|Ages Eligible for Study:
||up to 21 Years
|Genders Eligible for Study:
|Accepts Healthy Volunteers:
Patients must have sickle cell disease (genotype Hb SS or Sß° thalassemia), AND must have 1 or more of the following clinical complications related to Sickle cell disease:
- A clinically significant neurologic event (stroke) or any neurologic defect lasting >24 hours, that is accompanied by an infarct on cerebral MRI.
- Minimum of two episodes of acute chest syndrome (defined as new pulmonary alveolar consolidation involving at least 1 complete lung segment associated with acute symptoms including fever, chest pain, tachypnea, wheezing or cough) despite adequate supportive care measures (example: asthma therapy, hydroxyurea).
- History of severe pain episodes defined as 3 or more severe pain events per year in the 2 years prior to enrollment despite adequate supportive care measures and hydroxyurea trial (i.e. Hydroxyurea non-responders). Pain may occur in typical sites associated with vaso-occlusive painful events and cannot be explained by causes other than vaso-occlusion mediated by sickle cell disease.
- Recurrent priapism.
- Osteo-necrosis of multiple joints
- Evidence of Pulmonary Hypertension as evidenced by Tricuspid Regurgitation jet velocity (TRV) > 2.5 m/s on Echocardiogram.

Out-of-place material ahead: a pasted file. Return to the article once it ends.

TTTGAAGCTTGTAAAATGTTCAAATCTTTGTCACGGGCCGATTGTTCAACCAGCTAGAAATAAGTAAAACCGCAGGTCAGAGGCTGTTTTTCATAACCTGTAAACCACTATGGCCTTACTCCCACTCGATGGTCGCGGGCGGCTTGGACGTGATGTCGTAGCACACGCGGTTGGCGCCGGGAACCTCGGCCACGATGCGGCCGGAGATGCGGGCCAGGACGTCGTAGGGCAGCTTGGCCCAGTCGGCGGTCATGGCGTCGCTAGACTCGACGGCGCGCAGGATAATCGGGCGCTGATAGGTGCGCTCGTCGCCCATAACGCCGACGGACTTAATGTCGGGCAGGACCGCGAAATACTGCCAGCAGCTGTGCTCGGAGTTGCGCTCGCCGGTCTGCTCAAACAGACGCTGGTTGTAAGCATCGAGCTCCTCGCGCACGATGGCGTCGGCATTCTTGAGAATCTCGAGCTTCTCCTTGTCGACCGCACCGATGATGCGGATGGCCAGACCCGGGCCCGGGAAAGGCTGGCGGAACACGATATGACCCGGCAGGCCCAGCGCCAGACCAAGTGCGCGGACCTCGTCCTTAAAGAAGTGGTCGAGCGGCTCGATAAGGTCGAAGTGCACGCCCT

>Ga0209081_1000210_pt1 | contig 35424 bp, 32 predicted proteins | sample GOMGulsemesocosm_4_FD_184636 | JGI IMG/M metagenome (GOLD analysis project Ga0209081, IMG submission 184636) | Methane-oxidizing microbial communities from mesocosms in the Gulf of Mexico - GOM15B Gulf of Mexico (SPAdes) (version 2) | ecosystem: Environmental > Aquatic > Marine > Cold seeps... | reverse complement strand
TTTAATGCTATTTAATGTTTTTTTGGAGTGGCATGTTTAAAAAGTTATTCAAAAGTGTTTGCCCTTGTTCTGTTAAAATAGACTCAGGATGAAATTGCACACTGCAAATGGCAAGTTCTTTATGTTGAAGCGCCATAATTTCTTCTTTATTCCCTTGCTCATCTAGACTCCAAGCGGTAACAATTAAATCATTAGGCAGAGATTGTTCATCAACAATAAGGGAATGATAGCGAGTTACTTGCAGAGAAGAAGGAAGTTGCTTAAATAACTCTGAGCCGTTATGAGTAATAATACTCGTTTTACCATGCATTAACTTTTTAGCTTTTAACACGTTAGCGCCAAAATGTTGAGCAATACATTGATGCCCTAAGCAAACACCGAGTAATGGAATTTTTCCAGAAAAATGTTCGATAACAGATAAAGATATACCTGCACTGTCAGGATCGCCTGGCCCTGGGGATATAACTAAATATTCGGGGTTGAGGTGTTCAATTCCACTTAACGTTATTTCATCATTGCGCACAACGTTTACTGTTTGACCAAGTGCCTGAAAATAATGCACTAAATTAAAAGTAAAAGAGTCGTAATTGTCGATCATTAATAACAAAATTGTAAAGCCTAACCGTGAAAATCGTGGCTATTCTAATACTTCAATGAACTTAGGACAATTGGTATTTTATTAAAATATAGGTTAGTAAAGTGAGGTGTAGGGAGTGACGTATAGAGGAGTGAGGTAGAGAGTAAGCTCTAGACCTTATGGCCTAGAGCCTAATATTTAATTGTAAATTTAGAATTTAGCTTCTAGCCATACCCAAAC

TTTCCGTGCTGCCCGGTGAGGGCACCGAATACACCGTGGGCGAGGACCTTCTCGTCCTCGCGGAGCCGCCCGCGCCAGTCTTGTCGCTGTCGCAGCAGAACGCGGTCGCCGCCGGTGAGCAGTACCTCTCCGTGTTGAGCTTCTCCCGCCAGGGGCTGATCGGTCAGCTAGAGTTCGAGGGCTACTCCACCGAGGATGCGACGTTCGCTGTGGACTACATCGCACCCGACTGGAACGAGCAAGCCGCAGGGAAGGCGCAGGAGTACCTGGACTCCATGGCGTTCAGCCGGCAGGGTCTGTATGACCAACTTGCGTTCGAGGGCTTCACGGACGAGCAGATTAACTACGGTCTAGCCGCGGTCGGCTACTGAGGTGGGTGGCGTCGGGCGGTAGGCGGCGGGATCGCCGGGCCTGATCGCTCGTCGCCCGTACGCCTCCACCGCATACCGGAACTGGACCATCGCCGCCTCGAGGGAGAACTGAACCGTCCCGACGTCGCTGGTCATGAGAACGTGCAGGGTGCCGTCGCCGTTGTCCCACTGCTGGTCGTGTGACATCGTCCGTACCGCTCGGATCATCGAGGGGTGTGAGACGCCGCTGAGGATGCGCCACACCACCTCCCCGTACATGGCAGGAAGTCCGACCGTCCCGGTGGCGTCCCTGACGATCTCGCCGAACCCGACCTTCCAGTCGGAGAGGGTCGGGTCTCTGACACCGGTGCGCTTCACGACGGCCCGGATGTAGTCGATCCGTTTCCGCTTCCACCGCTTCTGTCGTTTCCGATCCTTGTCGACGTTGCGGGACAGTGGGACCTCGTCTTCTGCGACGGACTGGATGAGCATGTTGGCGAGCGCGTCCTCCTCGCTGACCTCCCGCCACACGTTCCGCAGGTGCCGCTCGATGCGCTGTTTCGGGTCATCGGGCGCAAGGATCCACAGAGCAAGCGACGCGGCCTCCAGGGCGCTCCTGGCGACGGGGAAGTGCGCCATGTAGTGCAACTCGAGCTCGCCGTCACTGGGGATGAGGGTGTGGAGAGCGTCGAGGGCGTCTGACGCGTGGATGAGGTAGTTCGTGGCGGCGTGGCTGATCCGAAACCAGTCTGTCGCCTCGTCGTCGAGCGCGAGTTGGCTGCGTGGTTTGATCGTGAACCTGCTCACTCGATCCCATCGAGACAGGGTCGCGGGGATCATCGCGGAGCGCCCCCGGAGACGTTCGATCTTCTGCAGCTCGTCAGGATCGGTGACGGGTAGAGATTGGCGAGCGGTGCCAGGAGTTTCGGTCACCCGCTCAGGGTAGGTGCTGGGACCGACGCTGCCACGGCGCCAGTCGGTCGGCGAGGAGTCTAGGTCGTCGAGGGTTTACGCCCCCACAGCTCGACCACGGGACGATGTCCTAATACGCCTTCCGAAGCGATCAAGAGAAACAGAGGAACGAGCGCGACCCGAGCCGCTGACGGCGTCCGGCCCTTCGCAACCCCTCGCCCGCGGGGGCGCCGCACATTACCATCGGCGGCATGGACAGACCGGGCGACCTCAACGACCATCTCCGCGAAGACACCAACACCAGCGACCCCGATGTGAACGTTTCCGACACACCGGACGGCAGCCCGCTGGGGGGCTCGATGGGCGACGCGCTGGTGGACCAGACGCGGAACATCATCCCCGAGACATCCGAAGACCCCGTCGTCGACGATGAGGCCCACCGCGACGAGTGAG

- Red cell allo-immunization (≥ 2 antibodies) during long term transfusion therapy.
- Invasive bacterial, viral or fungal infections within 1 month prior to starting conditioning therapy.
- Female patients who are Pregnant (Beta HCG +) or breastfeeding.
- HIV positive patients.
- Patients with HLA-matched related family donors are not eligible for this study.
- Prior myeloablative allogeneic HCT.
- Patients on chronic transfusion therapy for ≥ 1 year with evidence of cirrhosis of liver on biopsy
- Any significant concurrent disease, illness, severe cognitive delay or psychiatric disorder that would compromise patient safety or compliance, interfere with consent, study participation, follow up, or interpretation of study results.
Please refer to this study by its ClinicalTrials.gov identifier: NCT01279616
|Nationwide Children's Hospital
|Columbus, Ohio, United States, 43205 |
Nationwide Children's Hospital
||Sandeep Soni, MD
||Nationwide Children's Hospital
No publications provided
||Sandeep Soni, M.D., Nationwide Children's Hospital
History of Changes
|Other Study ID Numbers:
|Study First Received:
||January 18, 2011
||August 12, 2013
||United States: Institutional Review Board
Keywords provided by Nationwide Children's Hospital:
stem cell transplant
Additional relevant MeSH terms:
ClinicalTrials.gov processed this record on April 17, 2014
Anemia, Sickle Cell
Anemia, Hemolytic, Congenital
Genetic Diseases, Inborn
Physiological Effects of Drugs
Antineoplastic Agents, Alkylating
Molecular Mechanisms of Pharmacological Action